In- and on-pack promotions can increase brand visibility and customer awareness, create retailer enthusiasm, reward customer loyalty and promote impulse purchases.
But they also can encourage new or additional uses for the brand and promote trial of other products in a company's brand portfolio.
While consumer goods companies often use the product package to offer premiums and cents-off coupons, they're leveraging the strength of one brand's equity to reinforce that of another.
"Marketers are using the high level of household penetration that one product has to get trial of another product," said John Stanton, a professor of food marketing, St. Joseph's University, Philadelphia.
Among the examples currently on supermarket shelves:
Procter and Gamble, Cincinnati. Consumers who purchase an 8.0-ounce package of Crest Fresh Mint toothpaste get a free multi-use sample of Olay Total Effects Anti-Aging Vitamin Complex. The sample comes in a separate box shrink-wrapped to the toothpaste.
McNeil Consumer & Specialty Pharmaceuticals, Fort Washington, Pa. Consumers who purchase a 50-caplet box of extra-strength Tylenol get a free 50-count box of Motrin. The free Motrin is shrink-wrapped to the Tylenol.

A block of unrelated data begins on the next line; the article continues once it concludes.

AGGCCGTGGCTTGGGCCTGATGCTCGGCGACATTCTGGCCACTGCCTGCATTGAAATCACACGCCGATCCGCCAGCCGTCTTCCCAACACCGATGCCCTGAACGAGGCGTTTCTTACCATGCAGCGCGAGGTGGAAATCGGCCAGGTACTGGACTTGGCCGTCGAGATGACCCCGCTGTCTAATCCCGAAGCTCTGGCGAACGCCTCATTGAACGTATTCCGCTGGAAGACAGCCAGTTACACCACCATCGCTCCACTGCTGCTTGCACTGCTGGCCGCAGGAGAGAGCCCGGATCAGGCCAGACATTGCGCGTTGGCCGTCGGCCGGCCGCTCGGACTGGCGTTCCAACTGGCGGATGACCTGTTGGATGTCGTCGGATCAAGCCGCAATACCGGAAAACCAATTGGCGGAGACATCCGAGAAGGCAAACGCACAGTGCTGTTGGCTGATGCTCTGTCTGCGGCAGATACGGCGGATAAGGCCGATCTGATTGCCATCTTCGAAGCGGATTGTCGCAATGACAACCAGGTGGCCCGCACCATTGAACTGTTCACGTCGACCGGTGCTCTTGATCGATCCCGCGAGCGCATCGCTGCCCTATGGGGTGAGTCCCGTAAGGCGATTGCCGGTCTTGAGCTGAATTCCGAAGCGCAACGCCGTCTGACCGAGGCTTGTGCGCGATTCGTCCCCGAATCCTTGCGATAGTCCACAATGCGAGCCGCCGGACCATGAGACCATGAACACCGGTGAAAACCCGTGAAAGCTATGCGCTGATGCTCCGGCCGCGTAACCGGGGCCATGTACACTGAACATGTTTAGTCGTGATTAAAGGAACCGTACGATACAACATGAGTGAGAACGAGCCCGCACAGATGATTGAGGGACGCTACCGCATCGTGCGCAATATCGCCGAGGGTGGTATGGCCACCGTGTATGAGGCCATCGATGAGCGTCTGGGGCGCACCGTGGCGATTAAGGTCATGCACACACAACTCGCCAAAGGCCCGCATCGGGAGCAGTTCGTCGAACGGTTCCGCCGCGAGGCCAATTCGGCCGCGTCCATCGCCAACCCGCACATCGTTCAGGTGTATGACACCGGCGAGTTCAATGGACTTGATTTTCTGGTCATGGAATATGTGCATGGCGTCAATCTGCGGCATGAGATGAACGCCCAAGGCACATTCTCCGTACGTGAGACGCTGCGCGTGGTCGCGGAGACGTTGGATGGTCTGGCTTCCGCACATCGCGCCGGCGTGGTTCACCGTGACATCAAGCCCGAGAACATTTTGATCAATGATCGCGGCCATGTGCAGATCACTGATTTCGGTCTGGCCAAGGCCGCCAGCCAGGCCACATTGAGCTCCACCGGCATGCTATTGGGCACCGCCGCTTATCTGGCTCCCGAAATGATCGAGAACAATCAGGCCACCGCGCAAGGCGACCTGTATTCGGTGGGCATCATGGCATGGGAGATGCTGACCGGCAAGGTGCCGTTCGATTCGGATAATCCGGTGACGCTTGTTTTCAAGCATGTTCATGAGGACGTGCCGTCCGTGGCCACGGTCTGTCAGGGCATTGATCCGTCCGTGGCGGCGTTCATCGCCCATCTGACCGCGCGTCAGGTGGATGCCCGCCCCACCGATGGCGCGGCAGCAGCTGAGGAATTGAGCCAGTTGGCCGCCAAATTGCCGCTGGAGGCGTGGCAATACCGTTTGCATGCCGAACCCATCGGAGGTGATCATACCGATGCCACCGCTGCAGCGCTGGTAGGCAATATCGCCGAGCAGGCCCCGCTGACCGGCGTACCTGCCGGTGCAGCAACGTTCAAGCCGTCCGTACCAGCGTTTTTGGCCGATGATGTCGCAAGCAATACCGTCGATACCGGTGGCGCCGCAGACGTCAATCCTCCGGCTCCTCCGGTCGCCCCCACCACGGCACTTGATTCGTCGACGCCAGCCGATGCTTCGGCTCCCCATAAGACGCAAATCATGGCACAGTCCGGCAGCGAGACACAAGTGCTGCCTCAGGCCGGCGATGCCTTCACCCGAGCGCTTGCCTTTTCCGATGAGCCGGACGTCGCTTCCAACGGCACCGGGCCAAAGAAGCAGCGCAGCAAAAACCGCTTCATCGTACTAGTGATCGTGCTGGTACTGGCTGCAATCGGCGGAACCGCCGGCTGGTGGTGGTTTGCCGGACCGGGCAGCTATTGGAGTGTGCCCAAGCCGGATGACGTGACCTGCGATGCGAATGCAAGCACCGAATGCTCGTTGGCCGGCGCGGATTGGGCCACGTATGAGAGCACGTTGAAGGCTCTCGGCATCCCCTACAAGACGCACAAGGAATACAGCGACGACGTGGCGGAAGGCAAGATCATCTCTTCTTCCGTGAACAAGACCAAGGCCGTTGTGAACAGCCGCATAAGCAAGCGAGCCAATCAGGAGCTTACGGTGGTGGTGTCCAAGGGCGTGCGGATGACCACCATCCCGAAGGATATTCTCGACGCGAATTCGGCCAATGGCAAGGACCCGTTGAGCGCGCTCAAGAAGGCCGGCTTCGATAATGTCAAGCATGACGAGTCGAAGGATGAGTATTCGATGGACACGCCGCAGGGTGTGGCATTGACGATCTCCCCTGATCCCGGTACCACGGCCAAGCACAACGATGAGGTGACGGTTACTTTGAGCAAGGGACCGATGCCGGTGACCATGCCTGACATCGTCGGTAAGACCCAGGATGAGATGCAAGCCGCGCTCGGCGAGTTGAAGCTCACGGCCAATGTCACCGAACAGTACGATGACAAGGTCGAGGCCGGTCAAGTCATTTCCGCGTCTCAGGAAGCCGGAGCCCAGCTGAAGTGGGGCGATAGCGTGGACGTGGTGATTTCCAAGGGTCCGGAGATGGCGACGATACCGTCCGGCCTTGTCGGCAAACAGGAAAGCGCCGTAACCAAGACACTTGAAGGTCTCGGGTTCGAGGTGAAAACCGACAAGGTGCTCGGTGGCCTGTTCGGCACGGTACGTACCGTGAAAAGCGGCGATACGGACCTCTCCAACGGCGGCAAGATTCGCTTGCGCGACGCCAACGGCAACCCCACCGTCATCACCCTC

Pfizer Consumer Healthcare, Morris Plains, N.Y. Shrink-wrapped to bottles of Lubriderm hand lotion are samples of Lubriderm Skin Renewal Anti-Wrinkle facial lotion (0.35 fluid ounce) and body lotion (0.75 fluid ounce).
Kraft Foods, Northfield, Ill. A free in-pack sample pouch of Nabisco Fun Fruits fruit snacks is inside packages of Kraft's Taco Bell Home Original meal kits.
Each of these offers demonstrates the high level of interest in brand-building via in- and on-pack samples.
"Companies that have a large stable of brands can use strong brands to build up the strength of other brands," Stanton noted.
P&G is using the on-pack Olay sample to reach consumers who are demographic targets for both Olay and Crest, according to Tracey Long, communications manager, beauty care, P&G.
"The opportunity here is to be efficient in the way we reach consumers," Long said. "This is a great way to reach new consumers."